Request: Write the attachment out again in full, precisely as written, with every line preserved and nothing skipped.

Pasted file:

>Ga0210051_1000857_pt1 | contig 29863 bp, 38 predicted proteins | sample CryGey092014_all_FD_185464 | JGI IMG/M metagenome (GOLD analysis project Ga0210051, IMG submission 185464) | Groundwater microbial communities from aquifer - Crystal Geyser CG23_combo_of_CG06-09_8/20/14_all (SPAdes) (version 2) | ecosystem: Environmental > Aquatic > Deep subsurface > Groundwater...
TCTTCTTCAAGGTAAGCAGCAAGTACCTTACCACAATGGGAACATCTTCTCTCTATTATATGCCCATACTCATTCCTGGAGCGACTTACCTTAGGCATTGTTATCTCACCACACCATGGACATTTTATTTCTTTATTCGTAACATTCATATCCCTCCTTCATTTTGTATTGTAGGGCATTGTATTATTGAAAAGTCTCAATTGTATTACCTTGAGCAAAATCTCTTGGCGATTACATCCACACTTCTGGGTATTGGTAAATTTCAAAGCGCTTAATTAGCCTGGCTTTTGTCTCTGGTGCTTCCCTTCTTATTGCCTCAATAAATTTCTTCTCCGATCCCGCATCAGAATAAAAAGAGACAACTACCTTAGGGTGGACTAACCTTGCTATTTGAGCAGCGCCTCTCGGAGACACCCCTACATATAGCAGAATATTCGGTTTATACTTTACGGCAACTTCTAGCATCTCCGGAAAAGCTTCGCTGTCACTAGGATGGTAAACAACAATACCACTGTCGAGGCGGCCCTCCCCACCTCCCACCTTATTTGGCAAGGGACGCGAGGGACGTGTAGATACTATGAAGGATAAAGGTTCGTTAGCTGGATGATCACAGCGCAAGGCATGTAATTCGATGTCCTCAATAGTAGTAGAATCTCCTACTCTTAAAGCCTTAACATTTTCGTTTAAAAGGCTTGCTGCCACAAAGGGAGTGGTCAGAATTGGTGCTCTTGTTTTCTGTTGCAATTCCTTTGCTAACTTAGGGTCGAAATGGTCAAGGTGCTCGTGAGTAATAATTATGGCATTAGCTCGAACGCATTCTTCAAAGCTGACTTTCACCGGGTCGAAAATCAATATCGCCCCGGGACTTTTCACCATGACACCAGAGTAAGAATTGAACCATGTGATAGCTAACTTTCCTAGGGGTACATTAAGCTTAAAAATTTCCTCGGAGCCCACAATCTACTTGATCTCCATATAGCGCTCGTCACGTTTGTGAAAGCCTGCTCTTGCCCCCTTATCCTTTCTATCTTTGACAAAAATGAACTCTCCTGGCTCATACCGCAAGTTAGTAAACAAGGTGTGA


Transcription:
>Ga0210051_1000857_pt1 | contig 29863 bp, 38 predicted proteins | sample CryGey092014_all_FD_185464 | JGI IMG/M metagenome (GOLD analysis project Ga0210051, IMG submission 185464) | Groundwater microbial communities from aquifer - Crystal Geyser CG23_combo_of_CG06-09_8/20/14_all (SPAdes) (version 2) | ecosystem: Environmental > Aquatic > Deep subsurface > Groundwater...
TCTTCTTCAAGGTAAGCAGCAAGTACCTTACCACAATGGGAACATCTTCTCTCTATTATATGCCCATACTCATTCCTGGAGCGACTTACCTTAGGCATTGTTATCTCACCACACCATGGACATTTTATTTCTTTATTCGTAACATTCATATCCCTCCTTCATTTTGTATTGTAGGGCATTGTATTATTGAAAAGTCTCAATTGTATTACCTTGAGCAAAATCTCTTGGCGATTACATCCACACTTCTGGGTATTGGTAAATTTCAAAGCGCTTAATTAGCCTGGCTTTTGTCTCTGGTGCTTCCCTTCTTATTGCCTCAATAAATTTCTTCTCCGATCCCGCATCAGAATAAAAAGAGACAACTACCTTAGGGTGGACTAACCTTGCTATTTGAGCAGCGCCTCTCGGAGACACCCCTACATATAGCAGAATATTCGGTTTATACTTTACGGCAACTTCTAGCATCTCCGGAAAAGCTTCGCTGTCACTAGGATGGTAAACAACAATACCACTGTCGAGGCGGCCCTCCCCACCTCCCACCTTATTTGGCAAGGGACGCGAGGGACGTGTAGATACTATGAAGGATAAAGGTTCGTTAGCTGGATGATCACAGCGCAAGGCATGTAATTCGATGTCCTCAATAGTAGTAGAATCTCCTACTCTTAAAGCCTTAACATTTTCGTTTAAAAGGCTTGCTGCCACAAAGGGAGTGGTCAGAATTGGTGCTCTTGTTTTCTGTTGCAATTCCTTTGCTAACTTAGGGTCGAAATGGTCAAGGTGCTCGTGAGTAATAATTATGGCATTAGCTCGAACGCATTCTTCAAAGCTGACTTTCACCGGGTCGAAAATCAATATCGCCCCGGGACTTTTCACCATGACACCAGAGTAAGAATTGAACCATGTGATAGCTAACTTTCCTAGGGGTACATTAAGCTTAAAAATTTCCTCGGAGCCCACAATCTACTTGATCTCCATATAGCGCTCGTCACGTTTGTGAAAGCCTGCTCTTGCCCCCTTATCCTTTCTATCTTTGACAAAAATGAACTCTCCTGGCTCATACCGCAAGTTAGTAAACAAGGTGTGA